Breast Cancer Research and Treatment

, Volume 146, Issue 2, pp 421–427 | Cite as

Duration of tamoxifen use and the risk of contralateral breast cancer in BRCA1 and BRCA2 mutation carriers

  • Jacek Gronwald
  • Andre Robidoux
  • Charmaine Kim-Sing
  • Nadine Tung
  • Henry T. Lynch
  • William D. Foulkes
  • Siranoush Manoukian
  • Peter Ainsworth
  • Susan L. Neuhausen
  • Rochelle Demsky
  • Andrea Eisen
  • Christian F. Singer
  • Howard Saal
  • Leigha Senter
  • Charis Eng
  • Jeffrey Weitzel
  • Pal Moller
  • Dawna M. Gilchrist
  • Olufunmilayo Olopade
  • Ophira Ginsburg
  • Ping Sun
  • Tomasz Huzarski
  • Jan Lubinski
  • Steven A. Narod
  • The Hereditary Breast Cancer Clinical Study Group
Epidemiology

Abstract

Women with a mutation in BRCA1 or BRCA2 face a lifetime risk of breast cancer of approximately 80 %. Tamoxifen treatment of the first cancer has been associated with a reduction in the risk of a subsequent contralateral cancer. We studied 1,504 women with a known BRCA1 or BRCA2 mutation, 411 women with bilateral breast cancer (cases) and 1,093 women with unilateral breast cancer (controls) in a matched case–control study. Control women were of similar age and had a similar age of diagnosis of first breast cancer as the cases. For each woman who used tamoxifen, the starting and stopping dates were abstracted and the duration of tamoxifen use was calculated. Three hundred and thirty-one women had used tamoxifen (22 %); of these 84 (25 %) had completed four or more years of tamoxifen, the remainder stopped prematurely or were current users. For women with up to 1 year of tamoxifen use, the odds ratio for contralateral breast cancer was 0.37 (95 % CI 0.20–0.69; p = 0.001) compared to women with no tamoxifen use. Among women with 1–4 years of tamoxifen use the odds ratio was 0.53 (95 % CI 0.32–0.87; p = 0.01). Among women with four or more years of tamoxifen use the odds ratio was 0.83 (95 % CI 0.44–1.55; p = 0.55). Short-term use of tamoxifen for chemoprevention in BRCA1 and BRCA2 mutation carriers may be as effective as a conventional 5-year course of treatment.

Keywords

Breast cancer Tamoxifen Oophorectomy BRCA1 BRCA2 

Notes

Acknowledgements

We would like to thank study coordinators Adriana Valentini, Marcia Llacuachaqui, and Alejandra Ragone, as well as Jennifer Ng, Kristi De Buono, Kate Bisnaire, Dina Nikitina, Anneli Loo, Bita Khorram, Dina Gordon, Courtney May, Michelle Jones, Jose Miguel Lozano and Linda Steele who helped with the data collection and data entry. Supported by grants from the Canadian Breast Cancer Research Alliance and the Canadian Cancer Society Research Initiative and an ICARE grant IBG09-34198 awarded to T. Pal. SLN is the Morris and Horowitz Families Endowed Professor, and the work was supported by NIH R01 CA74415.

Conflict of interest

The authors declare no conflicts of interest.

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Copyright information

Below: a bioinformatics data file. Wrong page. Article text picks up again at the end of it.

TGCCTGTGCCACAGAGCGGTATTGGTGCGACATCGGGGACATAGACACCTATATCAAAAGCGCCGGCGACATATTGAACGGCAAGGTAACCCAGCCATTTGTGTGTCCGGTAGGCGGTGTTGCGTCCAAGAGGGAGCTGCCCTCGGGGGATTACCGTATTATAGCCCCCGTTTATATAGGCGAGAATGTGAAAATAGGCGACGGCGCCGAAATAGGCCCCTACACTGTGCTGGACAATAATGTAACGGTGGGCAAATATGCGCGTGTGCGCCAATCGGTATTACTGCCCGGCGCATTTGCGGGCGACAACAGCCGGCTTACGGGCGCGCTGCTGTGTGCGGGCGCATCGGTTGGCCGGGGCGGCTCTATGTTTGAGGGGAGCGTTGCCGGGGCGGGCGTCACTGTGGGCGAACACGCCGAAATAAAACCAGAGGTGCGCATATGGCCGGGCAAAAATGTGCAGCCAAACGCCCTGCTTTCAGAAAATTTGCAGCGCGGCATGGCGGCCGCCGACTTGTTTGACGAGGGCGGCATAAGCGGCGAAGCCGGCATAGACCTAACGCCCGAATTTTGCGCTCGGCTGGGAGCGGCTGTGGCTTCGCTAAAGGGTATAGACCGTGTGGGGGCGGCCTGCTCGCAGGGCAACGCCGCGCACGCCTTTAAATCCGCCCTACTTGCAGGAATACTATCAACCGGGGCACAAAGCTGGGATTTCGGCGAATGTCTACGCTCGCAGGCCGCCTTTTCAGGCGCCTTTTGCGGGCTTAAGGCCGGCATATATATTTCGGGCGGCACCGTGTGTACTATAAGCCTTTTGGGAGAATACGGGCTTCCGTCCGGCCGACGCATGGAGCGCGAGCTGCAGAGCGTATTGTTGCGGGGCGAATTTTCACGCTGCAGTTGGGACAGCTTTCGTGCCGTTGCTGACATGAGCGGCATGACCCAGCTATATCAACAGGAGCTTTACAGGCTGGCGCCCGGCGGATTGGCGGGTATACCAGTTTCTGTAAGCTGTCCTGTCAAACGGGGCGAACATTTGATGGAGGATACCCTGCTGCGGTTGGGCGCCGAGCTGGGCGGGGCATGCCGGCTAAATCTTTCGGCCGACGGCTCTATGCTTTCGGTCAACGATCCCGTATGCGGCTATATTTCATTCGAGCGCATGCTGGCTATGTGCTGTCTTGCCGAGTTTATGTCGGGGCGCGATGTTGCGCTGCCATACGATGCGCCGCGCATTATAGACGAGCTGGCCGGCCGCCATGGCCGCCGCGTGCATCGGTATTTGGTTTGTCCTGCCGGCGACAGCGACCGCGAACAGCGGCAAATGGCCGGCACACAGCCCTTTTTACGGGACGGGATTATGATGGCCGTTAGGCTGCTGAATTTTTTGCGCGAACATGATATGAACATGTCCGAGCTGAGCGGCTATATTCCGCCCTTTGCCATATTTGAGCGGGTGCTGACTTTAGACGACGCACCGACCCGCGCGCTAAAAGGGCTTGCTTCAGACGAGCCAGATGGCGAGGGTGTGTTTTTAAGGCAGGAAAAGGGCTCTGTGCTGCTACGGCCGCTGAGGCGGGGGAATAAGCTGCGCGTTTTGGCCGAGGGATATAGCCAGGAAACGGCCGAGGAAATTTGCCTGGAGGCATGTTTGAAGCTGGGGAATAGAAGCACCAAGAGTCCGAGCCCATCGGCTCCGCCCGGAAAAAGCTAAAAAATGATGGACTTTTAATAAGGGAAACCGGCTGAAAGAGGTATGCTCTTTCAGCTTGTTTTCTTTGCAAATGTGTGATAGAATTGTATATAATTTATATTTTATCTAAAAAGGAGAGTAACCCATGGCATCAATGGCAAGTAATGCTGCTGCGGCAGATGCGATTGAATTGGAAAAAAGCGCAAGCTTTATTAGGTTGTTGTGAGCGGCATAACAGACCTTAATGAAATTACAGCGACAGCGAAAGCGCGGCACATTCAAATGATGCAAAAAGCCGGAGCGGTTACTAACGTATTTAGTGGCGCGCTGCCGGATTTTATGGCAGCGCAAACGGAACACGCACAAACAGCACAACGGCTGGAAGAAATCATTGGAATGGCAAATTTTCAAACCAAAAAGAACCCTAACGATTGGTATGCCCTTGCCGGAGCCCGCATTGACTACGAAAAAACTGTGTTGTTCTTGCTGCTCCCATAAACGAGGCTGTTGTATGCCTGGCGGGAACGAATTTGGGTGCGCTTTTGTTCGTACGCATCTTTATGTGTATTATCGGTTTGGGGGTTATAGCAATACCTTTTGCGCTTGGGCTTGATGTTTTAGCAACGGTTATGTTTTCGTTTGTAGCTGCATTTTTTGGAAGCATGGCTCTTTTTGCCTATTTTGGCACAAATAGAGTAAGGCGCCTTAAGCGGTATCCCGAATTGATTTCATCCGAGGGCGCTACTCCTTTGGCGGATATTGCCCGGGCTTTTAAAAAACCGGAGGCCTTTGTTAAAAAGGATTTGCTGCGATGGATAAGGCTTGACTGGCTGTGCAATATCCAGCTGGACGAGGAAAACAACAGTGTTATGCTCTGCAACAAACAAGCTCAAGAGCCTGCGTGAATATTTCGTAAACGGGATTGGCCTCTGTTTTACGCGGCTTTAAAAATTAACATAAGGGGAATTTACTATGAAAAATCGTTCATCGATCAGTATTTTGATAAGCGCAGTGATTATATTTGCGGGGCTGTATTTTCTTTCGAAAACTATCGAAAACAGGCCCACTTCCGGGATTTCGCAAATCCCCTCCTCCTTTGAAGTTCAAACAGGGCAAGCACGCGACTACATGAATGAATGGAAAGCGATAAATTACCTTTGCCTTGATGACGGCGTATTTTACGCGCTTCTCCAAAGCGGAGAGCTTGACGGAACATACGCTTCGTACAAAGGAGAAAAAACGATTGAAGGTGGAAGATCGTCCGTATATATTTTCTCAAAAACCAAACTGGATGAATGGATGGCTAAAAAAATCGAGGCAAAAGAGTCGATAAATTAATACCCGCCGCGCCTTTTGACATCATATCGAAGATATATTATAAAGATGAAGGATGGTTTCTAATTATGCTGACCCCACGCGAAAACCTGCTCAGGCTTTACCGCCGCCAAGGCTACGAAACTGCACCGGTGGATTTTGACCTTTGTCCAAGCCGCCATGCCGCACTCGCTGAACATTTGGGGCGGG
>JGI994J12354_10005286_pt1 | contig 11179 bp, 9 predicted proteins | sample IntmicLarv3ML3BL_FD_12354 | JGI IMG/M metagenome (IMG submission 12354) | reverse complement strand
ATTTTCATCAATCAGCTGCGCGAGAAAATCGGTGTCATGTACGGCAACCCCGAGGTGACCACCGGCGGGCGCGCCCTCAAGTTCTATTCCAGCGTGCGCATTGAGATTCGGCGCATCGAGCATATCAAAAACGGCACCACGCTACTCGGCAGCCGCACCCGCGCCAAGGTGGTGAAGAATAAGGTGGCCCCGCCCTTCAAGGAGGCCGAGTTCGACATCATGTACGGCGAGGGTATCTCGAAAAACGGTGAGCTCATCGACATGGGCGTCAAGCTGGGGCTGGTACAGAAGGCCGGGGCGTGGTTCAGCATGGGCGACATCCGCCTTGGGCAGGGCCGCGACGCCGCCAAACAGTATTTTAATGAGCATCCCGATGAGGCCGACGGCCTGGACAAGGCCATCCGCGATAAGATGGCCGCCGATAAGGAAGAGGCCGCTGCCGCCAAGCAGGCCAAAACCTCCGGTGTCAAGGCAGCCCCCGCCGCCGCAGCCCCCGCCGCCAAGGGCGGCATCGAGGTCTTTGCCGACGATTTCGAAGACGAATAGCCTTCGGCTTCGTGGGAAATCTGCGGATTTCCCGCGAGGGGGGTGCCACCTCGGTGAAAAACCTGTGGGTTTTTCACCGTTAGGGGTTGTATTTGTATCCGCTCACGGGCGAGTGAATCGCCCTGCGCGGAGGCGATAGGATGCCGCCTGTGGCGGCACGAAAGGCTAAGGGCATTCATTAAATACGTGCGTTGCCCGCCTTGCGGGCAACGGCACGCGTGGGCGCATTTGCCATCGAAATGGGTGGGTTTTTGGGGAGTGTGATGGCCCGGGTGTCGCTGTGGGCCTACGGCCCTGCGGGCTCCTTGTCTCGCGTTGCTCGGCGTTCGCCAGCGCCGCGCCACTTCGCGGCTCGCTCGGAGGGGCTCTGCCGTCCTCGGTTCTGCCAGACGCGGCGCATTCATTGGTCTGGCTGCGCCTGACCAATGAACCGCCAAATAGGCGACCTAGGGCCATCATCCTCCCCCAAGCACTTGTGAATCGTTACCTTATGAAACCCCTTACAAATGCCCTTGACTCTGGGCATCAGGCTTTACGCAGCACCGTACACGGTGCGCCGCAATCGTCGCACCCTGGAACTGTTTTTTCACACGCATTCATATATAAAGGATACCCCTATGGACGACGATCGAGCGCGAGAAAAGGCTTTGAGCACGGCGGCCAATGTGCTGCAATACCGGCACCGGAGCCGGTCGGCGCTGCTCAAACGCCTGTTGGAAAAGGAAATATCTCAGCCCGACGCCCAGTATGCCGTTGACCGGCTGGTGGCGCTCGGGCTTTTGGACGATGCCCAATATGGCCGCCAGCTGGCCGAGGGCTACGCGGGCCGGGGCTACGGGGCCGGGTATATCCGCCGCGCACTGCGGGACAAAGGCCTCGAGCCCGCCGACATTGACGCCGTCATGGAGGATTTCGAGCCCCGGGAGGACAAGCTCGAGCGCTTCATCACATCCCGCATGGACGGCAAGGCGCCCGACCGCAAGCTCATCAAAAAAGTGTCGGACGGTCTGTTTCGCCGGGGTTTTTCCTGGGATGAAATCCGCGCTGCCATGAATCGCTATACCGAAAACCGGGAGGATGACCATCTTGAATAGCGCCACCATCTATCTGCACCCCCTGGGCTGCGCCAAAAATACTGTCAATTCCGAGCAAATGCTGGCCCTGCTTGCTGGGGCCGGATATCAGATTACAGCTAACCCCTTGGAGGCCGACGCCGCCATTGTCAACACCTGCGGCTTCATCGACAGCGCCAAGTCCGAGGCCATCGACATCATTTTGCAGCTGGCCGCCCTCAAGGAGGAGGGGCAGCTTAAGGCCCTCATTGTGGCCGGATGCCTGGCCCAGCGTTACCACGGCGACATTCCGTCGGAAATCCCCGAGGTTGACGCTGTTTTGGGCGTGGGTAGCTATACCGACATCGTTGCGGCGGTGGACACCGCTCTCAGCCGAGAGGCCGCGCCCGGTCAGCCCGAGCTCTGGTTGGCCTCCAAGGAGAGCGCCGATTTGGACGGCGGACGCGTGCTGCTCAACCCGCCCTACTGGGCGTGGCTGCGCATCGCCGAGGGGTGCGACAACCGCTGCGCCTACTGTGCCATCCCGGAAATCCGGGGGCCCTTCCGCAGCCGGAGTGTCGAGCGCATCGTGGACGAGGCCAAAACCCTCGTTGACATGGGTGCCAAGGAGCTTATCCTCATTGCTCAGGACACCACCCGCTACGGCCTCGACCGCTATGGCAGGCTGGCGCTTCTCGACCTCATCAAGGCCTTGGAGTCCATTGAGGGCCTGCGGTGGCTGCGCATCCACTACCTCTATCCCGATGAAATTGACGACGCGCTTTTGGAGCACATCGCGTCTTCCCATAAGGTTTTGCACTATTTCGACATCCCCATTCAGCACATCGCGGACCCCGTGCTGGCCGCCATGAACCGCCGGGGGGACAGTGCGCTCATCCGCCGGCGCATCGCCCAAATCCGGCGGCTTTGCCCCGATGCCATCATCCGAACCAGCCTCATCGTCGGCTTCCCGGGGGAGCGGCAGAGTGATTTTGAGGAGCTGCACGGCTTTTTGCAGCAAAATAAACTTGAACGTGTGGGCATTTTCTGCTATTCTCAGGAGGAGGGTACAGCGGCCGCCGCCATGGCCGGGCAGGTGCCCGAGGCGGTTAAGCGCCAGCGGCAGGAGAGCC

© Springer Science+Business Media New York 2014

Authors and Affiliations

  • Jacek Gronwald
    • 1
  • Andre Robidoux
    • 2
  • Charmaine Kim-Sing
    • 3
  • Nadine Tung
    • 4
  • Henry T. Lynch
    • 5
  • William D. Foulkes
    • 6
  • Siranoush Manoukian
    • 7
  • Peter Ainsworth
    • 8
  • Susan L. Neuhausen
    • 9
  • Rochelle Demsky
    • 10
  • Andrea Eisen
    • 11
  • Christian F. Singer
    • 12
  • Howard Saal
    • 13
  • Leigha Senter
    • 14
  • Charis Eng
    • 15
  • Jeffrey Weitzel
    • 16
  • Pal Moller
    • 17
  • Dawna M. Gilchrist
    • 18
  • Olufunmilayo Olopade
    • 19
  • Ophira Ginsburg
    • 20
    • 21
  • Ping Sun
    • 21
  • Tomasz Huzarski
    • 1
  • Jan Lubinski
    • 1
  • Steven A. Narod
    • 21
  • The Hereditary Breast Cancer Clinical Study Group
  1. 1.Hereditary Cancer CenterPomeranian Medical UniversitySzczecinPoland
  2. 2.Epidemiology Research UnitResearch Center of the University of Montreal Hospital Centre (CRCHUM)MontrealCanada
  3. 3.BC Cancer AgencyVancouverCanada
  4. 4.Beth Israel Deaconess HospitalBostonUSA
  5. 5.Department of Preventive Medicine and Public HealthCreighton University School of MedicineOmahaUSA
  6. 6.Programs in Cancer Genetics, Department of Oncology and Human GeneticsMcGill UniversityMontrealCanada
  7. 7.Istituto Nazionale de TumoriMilanItaly
  8. 8.London Regional Cancer ProgramLondonCanada
  9. 9.Department of Population SciencesBeckman Research Institute of City of HopeDuarteUSA
  10. 10.Division of Gynecologic Oncology, Department of Obstetrics and GynecologyUniversity of TorontoTorontoCanada
  11. 11.Sunnybrook Regional Cancer CenterTorontoCanada
  12. 12.Department of Obstetrics and Gynecology and Comprehensive Cancer CenterMedical University of ViennaViennaAustria
  13. 13.Division of Medical GeneticsChildren’s Hospital Medical CenterCincinnatiUSA
  14. 14.Division of Human Genetics, Comprehensive Cancer CenterThe Ohio State University Medical CenterColumbusUSA
  15. 15.Genomic Medicine Institute, Center for Personalized Genetic HealthcareCleveland ClinicClevelandUSA
  16. 16.Division of Clinical Cancer GeneticsCity of Hope Medical CenterDuarteUSA
  17. 17.Norwegian Radium InstituteOsloNorway
  18. 18.Department of Medicine GeneticsUniversity of AlbertaEdmontonCanada
  19. 19.University of ChicagoChicagoUSA
  20. 20.Department of MedicineUniversity of TorontoTorontoCanada
  21. 21.Women’s College Research InstituteTorontoCanada

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